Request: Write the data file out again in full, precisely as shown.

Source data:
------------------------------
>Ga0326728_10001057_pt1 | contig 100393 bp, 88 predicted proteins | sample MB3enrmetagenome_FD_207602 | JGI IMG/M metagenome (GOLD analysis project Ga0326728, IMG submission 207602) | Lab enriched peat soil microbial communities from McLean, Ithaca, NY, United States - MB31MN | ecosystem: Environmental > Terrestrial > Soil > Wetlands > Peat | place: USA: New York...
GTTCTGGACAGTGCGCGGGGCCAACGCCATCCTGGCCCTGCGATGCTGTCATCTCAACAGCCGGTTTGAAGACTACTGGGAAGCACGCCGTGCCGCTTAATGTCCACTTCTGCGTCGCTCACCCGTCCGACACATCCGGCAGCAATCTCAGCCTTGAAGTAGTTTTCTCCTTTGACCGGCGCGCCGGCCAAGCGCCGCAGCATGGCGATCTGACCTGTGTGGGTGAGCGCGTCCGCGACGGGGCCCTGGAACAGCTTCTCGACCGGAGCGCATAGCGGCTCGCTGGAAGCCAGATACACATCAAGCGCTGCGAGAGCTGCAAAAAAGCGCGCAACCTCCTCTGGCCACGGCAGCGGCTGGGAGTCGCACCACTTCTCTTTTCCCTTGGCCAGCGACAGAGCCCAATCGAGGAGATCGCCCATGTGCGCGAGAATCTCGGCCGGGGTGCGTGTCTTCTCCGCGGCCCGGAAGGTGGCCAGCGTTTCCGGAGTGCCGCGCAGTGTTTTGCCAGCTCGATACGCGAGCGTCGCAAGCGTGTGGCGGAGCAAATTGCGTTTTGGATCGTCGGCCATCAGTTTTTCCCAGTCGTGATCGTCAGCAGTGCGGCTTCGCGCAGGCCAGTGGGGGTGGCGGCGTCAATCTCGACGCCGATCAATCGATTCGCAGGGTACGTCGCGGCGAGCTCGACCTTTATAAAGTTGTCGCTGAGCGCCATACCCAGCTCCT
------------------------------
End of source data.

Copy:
>Ga0326728_10001057_pt1 | contig 100393 bp, 88 predicted proteins | sample MB3enrmetagenome_FD_207602 | JGI IMG/M metagenome (GOLD analysis project Ga0326728, IMG submission 207602) | Lab enriched peat soil microbial communities from McLean, Ithaca, NY, United States - MB31MN | ecosystem: Environmental > Terrestrial > Soil > Wetlands > Peat | place: USA: New York...
GTTCTGGACAGTGCGCGGGGCCAACGCCATCCTGGCCCTGCGATGCTGTCATCTCAACAGCCGGTTTGAAGACTACTGGGAAGCACGCCGTGCCGCTTAATGTCCACTTCTGCGTCGCTCACCCGTCCGACACATCCGGCAGCAATCTCAGCCTTGAAGTAGTTTTCTCCTTTGACCGGCGCGCCGGCCAAGCGCCGCAGCATGGCGATCTGACCTGTGTGGGTGAGCGCGTCCGCGACGGGGCCCTGGAACAGCTTCTCGACCGGAGCGCATAGCGGCTCGCTGGAAGCCAGATACACATCAAGCGCTGCGAGAGCTGCAAAAAAGCGCGCAACCTCCTCTGGCCACGGCAGCGGCTGGGAGTCGCACCACTTCTCTTTTCCCTTGGCCAGCGACAGAGCCCAATCGAGGAGATCGCCCATGTGCGCGAGAATCTCGGCCGGGGTGCGTGTCTTCTCCGCGGCCCGGAAGGTGGCCAGCGTTTCCGGAGTGCCGCGCAGTGTTTTGCCAGCTCGATACGCGAGCGTCGCAAGCGTGTGGCGGAGCAAATTGCGTTTTGGATCGTCGGCCATCAGTTTTTCCCAGTCGTGATCGTCAGCAGTGCGGCTTCGCGCAGGCCAGTGGGGGTGGCGGCGTCAATCTCGACGCCGATCAATCGATTCGCAGGGTACGTCGCGGCGAGCTCGACCTTTATAAAGTTGTCGCTGAGCGCCATACCCAGCTCCT